After a thrilling Rose Bowl win over Wisconsin, and a Stanford loss in the Fiesta Bowl, the Oregon Ducks (who beat Stanford earlier) will probably finish third in the football polls next week.
For the past few seasons, they have been playing the strongest teams possible at the beginning of the season. Sometimes it has worked out; this year it didn’t.
From what I was reading even before they lost to USC, they were already out of the national championship game because of their loss to LSU in their first game of the 2011 season, even though they put up more points against them than anybody, and even though the loss was arguably due to critical turnovers by freshmen in their very first college game. In other words, if they had played LSU when Alabama did, it probably would have been a much better game.
Woulda coulda shoulda. But the new Pac-12 schedule has been released, and the Ducks seem to be taking a different tack this year, playing weak teams in their non-conference games in the hopes of going undefeated.
I’m disappointed in them. What do you guys think — is it just smart scheduling to go undefeated and hope the other top teams have at least one loss, or is it a cheap way to get a high ranking?
We’ll see how they finish. If Alabama wins, there’s no way Oregon jumps either Oklahoma State or LSU in the final rankings. And 'Bama may hold onto a #3, even in the case of a loss.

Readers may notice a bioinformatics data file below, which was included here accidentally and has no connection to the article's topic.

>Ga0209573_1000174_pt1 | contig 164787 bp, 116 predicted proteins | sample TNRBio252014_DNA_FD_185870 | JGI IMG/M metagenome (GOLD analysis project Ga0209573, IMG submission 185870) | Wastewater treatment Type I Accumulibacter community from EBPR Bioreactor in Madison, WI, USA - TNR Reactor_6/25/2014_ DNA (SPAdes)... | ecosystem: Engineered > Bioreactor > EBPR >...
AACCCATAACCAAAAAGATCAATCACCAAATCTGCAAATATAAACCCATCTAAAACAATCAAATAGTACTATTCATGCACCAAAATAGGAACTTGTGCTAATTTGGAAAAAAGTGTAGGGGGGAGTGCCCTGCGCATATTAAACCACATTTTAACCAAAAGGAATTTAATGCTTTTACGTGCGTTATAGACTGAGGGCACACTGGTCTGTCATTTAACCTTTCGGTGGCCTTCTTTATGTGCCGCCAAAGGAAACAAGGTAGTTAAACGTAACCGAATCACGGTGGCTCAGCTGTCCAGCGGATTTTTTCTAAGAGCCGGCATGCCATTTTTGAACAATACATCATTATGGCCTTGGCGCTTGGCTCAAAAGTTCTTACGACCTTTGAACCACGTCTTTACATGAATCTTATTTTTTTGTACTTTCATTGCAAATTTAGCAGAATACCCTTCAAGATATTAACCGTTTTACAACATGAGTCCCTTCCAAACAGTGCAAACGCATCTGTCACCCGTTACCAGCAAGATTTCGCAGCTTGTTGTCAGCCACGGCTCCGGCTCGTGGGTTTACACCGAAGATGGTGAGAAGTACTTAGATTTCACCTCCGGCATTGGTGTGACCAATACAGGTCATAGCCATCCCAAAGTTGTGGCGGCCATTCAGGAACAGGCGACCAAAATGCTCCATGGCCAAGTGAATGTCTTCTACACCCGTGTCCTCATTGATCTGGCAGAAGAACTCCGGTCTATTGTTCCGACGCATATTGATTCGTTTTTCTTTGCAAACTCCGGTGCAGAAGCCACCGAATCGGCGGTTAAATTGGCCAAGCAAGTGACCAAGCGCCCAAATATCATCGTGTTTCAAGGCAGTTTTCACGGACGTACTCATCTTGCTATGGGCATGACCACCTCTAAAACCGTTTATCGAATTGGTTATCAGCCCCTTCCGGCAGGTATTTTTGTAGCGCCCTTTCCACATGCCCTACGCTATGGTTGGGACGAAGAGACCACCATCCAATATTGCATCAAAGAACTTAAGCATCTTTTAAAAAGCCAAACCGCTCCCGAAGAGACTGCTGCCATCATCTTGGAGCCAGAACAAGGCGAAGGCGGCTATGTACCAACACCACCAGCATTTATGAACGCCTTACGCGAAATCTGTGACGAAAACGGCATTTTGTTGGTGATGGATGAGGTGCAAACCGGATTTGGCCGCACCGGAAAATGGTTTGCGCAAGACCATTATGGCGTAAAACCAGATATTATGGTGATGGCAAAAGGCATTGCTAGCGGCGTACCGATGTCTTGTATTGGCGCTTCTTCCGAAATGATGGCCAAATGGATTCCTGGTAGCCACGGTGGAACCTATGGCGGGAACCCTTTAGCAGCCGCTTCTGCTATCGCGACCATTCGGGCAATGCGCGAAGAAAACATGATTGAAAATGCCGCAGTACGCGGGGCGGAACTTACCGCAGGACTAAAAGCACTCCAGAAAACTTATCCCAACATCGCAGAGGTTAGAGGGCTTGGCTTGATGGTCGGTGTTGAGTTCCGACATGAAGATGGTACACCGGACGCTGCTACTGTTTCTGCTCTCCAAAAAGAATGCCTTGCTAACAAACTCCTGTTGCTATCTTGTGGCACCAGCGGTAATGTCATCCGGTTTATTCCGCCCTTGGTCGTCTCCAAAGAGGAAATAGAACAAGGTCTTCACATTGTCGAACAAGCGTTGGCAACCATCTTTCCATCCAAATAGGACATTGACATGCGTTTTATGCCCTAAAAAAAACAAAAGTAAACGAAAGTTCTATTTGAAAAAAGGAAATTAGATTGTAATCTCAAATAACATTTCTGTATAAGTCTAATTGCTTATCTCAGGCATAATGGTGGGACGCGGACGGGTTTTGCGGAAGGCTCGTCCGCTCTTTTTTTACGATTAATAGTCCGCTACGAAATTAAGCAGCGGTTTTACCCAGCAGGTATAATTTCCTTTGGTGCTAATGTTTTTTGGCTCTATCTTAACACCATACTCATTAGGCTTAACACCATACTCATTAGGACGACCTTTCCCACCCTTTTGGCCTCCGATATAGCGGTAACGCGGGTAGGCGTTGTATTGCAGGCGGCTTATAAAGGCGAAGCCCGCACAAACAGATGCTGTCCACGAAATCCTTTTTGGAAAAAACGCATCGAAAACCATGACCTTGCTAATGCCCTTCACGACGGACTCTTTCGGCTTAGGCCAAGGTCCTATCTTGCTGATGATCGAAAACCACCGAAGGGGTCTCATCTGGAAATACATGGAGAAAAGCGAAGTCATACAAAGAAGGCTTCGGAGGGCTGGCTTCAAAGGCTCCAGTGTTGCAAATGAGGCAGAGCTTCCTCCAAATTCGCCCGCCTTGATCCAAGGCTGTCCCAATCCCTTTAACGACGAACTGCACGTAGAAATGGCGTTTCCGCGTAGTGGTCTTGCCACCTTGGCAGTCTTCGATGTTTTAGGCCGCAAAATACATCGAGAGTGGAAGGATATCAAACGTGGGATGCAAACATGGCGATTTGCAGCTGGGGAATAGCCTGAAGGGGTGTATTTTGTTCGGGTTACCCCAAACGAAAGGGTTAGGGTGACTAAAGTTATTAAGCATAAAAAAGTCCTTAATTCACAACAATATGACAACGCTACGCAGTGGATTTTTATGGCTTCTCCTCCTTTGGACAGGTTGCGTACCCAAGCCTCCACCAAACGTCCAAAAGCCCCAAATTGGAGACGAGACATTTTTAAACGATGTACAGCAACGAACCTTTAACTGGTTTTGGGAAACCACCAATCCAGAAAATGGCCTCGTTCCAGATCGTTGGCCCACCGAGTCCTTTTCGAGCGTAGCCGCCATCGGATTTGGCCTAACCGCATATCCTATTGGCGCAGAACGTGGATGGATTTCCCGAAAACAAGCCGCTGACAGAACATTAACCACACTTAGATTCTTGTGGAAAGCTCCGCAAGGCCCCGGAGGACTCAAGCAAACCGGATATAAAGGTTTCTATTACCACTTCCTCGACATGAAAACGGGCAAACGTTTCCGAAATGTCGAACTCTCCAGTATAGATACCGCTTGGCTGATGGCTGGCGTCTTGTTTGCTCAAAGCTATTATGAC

I’m not sure they’ve got better options. Many schools’ non-conference schedules are set years in advance. It’s likely this year’s non-conference opponents were decided a couple years ago. Of course, it’s always possible to break those contracts, but there’s not a lot of reason to forfeit millions of dollars to do so.
Also, it takes two to tango. Even if Oregon was open to games against top 25 schools, how many of those schools would be open to that kind of challenge? It worked for LSU and Boise State, but it bit Georgia in the ass.
Besides, those teams aren’t complete scrubs, except Tennessee Tech.
Arkansas State finished a good year (10-2) with losses only to Illinois and VA Tech with a bowl game to come and they’ve got Gus Malzahn coming in as a head coach. Malzahn alone would be a reason to put this on national TV, especially since he was the OC for the Auburn team that beat Oregon last year. They’ll still probably lose, but Malzahn may put up some interesting wrinkles.